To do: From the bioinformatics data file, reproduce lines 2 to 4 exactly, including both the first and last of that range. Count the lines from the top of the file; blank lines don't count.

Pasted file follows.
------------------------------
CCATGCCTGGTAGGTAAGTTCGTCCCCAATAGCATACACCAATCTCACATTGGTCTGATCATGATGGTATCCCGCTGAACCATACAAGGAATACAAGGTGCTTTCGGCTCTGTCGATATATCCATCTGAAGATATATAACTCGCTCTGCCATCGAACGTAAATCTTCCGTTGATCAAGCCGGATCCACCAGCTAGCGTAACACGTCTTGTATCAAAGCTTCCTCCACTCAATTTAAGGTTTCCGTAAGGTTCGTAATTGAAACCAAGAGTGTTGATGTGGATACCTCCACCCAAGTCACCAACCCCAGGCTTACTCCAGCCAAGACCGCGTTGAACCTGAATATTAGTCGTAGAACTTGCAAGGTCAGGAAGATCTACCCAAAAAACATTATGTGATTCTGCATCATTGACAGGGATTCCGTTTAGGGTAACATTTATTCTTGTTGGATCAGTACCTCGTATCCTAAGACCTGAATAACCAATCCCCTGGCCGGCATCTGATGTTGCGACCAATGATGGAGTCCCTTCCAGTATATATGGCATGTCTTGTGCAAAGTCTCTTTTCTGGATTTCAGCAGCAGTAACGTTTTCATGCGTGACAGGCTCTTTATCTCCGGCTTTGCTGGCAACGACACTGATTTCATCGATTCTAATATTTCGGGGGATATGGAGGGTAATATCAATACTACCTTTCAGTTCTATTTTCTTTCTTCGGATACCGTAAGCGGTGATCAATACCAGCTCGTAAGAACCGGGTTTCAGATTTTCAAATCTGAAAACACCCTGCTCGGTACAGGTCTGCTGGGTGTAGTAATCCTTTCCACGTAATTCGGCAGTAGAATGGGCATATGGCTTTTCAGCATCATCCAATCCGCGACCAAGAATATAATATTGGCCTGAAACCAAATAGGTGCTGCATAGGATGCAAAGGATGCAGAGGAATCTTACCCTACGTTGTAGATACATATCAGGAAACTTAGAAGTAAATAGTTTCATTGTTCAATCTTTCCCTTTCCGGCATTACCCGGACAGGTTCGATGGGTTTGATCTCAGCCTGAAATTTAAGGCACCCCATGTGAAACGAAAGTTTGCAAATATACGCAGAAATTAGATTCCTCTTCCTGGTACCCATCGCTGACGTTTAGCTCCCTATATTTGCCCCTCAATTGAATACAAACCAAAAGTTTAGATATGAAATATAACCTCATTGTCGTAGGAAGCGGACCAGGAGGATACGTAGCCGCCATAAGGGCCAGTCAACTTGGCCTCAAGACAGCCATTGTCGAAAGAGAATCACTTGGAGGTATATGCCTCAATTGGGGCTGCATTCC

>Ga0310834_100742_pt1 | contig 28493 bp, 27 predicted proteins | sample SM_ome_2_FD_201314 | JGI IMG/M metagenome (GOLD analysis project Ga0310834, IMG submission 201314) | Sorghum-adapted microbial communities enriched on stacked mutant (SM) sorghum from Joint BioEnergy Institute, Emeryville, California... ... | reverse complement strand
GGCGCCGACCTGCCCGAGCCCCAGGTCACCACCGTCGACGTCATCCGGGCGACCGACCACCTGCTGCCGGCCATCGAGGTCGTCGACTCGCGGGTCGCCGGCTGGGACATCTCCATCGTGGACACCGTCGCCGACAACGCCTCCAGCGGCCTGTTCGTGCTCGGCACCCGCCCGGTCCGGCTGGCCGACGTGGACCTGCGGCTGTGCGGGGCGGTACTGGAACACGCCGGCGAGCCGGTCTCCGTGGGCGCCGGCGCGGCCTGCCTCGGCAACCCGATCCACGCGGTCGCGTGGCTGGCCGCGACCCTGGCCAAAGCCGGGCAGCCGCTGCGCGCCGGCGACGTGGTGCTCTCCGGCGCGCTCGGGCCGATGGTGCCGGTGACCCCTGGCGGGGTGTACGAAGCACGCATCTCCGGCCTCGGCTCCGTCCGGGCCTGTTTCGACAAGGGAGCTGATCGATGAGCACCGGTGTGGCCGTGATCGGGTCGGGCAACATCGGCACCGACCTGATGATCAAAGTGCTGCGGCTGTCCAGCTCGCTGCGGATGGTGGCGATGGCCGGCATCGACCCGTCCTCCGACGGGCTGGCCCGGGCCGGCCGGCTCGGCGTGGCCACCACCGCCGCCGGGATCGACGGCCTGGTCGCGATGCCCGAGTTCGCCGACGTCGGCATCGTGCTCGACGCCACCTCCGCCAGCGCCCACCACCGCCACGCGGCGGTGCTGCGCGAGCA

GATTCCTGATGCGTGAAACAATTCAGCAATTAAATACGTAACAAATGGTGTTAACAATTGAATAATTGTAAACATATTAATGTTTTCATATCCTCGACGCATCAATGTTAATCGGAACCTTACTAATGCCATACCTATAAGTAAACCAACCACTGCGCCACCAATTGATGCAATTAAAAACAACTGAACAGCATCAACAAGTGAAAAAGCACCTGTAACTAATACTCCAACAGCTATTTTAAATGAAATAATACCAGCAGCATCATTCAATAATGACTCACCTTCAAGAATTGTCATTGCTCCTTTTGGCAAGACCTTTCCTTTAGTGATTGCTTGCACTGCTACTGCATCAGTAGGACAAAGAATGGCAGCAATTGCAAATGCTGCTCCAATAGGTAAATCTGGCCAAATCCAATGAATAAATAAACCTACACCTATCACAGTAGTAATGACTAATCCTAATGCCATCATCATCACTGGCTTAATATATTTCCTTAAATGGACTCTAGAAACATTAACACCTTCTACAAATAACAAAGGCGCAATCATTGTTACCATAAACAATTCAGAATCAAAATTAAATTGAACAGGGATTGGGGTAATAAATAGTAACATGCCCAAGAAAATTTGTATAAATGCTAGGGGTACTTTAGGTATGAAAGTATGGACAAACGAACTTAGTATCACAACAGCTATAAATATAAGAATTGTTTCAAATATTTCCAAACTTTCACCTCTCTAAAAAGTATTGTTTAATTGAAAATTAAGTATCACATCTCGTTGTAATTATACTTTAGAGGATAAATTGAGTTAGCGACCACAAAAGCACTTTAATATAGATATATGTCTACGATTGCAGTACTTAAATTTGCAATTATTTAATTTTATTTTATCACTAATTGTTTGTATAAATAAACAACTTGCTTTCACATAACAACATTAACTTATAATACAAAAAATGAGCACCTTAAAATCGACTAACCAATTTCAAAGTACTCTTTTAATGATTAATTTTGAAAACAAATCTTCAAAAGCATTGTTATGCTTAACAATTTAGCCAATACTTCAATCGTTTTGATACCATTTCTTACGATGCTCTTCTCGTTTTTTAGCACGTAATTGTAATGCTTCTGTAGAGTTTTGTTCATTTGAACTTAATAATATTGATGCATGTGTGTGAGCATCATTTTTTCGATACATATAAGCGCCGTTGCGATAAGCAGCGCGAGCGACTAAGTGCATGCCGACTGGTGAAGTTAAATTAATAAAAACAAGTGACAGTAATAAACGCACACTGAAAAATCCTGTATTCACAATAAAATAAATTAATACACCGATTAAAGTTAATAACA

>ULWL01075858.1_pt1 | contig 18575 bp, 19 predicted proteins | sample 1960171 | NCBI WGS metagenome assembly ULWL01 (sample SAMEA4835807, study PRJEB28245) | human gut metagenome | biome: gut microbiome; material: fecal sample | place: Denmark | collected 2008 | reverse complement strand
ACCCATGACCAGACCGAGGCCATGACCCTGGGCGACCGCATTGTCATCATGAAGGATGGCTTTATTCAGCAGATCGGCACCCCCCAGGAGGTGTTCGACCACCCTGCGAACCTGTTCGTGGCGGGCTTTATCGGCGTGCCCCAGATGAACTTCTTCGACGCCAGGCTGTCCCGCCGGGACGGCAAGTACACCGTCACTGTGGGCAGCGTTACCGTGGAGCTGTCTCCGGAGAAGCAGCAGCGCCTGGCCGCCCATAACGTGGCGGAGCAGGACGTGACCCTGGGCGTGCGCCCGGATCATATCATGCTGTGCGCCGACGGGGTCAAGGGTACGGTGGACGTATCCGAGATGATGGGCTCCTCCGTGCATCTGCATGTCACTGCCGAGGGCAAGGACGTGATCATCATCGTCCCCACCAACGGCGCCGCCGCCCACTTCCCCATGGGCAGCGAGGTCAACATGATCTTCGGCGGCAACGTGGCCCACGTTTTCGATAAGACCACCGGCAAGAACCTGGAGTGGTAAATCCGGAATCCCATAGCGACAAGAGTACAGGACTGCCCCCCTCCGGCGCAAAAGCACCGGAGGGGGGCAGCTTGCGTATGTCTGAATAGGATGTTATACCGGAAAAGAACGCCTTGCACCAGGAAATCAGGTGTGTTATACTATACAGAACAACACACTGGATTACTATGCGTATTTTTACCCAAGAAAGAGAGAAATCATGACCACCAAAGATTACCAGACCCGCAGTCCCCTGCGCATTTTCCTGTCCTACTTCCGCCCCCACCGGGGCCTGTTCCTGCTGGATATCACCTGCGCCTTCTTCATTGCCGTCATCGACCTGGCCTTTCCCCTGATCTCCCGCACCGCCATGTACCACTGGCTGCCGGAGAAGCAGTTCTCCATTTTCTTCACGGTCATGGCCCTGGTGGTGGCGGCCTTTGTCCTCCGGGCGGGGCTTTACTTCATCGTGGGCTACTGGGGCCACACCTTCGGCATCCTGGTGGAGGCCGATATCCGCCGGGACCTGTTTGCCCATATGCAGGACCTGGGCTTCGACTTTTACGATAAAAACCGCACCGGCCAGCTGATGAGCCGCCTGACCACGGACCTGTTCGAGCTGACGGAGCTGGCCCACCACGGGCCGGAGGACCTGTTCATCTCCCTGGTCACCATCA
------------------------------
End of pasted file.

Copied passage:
>Ga0310834_100742_pt1 | contig 28493 bp, 27 predicted proteins | sample SM_ome_2_FD_201314 | JGI IMG/M metagenome (GOLD analysis project Ga0310834, IMG submission 201314) | Sorghum-adapted microbial communities enriched on stacked mutant (SM) sorghum from Joint BioEnergy Institute, Emeryville, California... ... | reverse complement strand
GGCGCCGACCTGCCCGAGCCCCAGGTCACCACCGTCGACGTCATCCGGGCGACCGACCACCTGCTGCCGGCCATCGAGGTCGTCGACTCGCGGGTCGCCGGCTGGGACATCTCCATCGTGGACACCGTCGCCGACAACGCCTCCAGCGGCCTGTTCGTGCTCGGCACCCGCCCGGTCCGGCTGGCCGACGTGGACCTGCGGCTGTGCGGGGCGGTACTGGAACACGCCGGCGAGCCGGTCTCCGTGGGCGCCGGCGCGGCCTGCCTCGGCAACCCGATCCACGCGGTCGCGTGGCTGGCCGCGACCCTGGCCAAAGCCGGGCAGCCGCTGCGCGCCGGCGACGTGGTGCTCTCCGGCGCGCTCGGGCCGATGGTGCCGGTGACCCCTGGCGGGGTGTACGAAGCACGCATCTCCGGCCTCGGCTCCGTCCGGGCCTGTTTCGACAAGGGAGCTGATCGATGAGCACCGGTGTGGCCGTGATCGGGTCGGGCAACATCGGCACCGACCTGATGATCAAAGTGCTGCGGCTGTCCAGCTCGCTGCGGATGGTGGCGATGGCCGGCATCGACCCGTCCTCCGACGGGCTGGCCCGGGCCGGCCGGCTCGGCGTGGCCACCACCGCCGCCGGGATCGACGGCCTGGTCGCGATGCCCGAGTTCGCCGACGTCGGCATCGTGCTCGACGCCACCTCCGCCAGCGCCCACCACCGCCACGCGGCGGTGCTGCGCGAGCA

GATTCCTGATGCGTGAAACAATTCAGCAATTAAATACGTAACAAATGGTGTTAACAATTGAATAATTGTAAACATATTAATGTTTTCATATCCTCGACGCATCAATGTTAATCGGAACCTTACTAATGCCATACCTATAAGTAAACCAACCACTGCGCCACCAATTGATGCAATTAAAAACAACTGAACAGCATCAACAAGTGAAAAAGCACCTGTAACTAATACTCCAACAGCTATTTTAAATGAAATAATACCAGCAGCATCATTCAATAATGACTCACCTTCAAGAATTGTCATTGCTCCTTTTGGCAAGACCTTTCCTTTAGTGATTGCTTGCACTGCTACTGCATCAGTAGGACAAAGAATGGCAGCAATTGCAAATGCTGCTCCAATAGGTAAATCTGGCCAAATCCAATGAATAAATAAACCTACACCTATCACAGTAGTAATGACTAATCCTAATGCCATCATCATCACTGGCTTAATATATTTCCTTAAATGGACTCTAGAAACATTAACACCTTCTACAAATAACAAAGGCGCAATCATTGTTACCATAAACAATTCAGAATCAAAATTAAATTGAACAGGGATTGGGGTAATAAATAGTAACATGCCCAAGAAAATTTGTATAAATGCTAGGGGTACTTTAGGTATGAAAGTATGGACAAACGAACTTAGTATCACAACAGCTATAAATATAAGAATTGTTTCAAATATTTCCAAACTTTCACCTCTCTAAAAAGTATTGTTTAATTGAAAATTAAGTATCACATCTCGTTGTAATTATACTTTAGAGGATAAATTGAGTTAGCGACCACAAAAGCACTTTAATATAGATATATGTCTACGATTGCAGTACTTAAATTTGCAATTATTTAATTTTATTTTATCACTAATTGTTTGTATAAATAAACAACTTGCTTTCACATAACAACATTAACTTATAATACAAAAAATGAGCACCTTAAAATCGACTAACCAATTTCAAAGTACTCTTTTAATGATTAATTTTGAAAACAAATCTTCAAAAGCATTGTTATGCTTAACAATTTAGCCAATACTTCAATCGTTTTGATACCATTTCTTACGATGCTCTTCTCGTTTTTTAGCACGTAATTGTAATGCTTCTGTAGAGTTTTGTTCATTTGAACTTAATAATATTGATGCATGTGTGTGAGCATCATTTTTTCGATACATATAAGCGCCGTTGCGATAAGCAGCGCGAGCGACTAAGTGCATGCCGACTGGTGAAGTTAAATTAATAAAAACAAGTGACAGTAATAAACGCACACTGAAAAATCCTGTATTCACAATAAAATAAATTAATACACCGATTAAAGTTAATAACA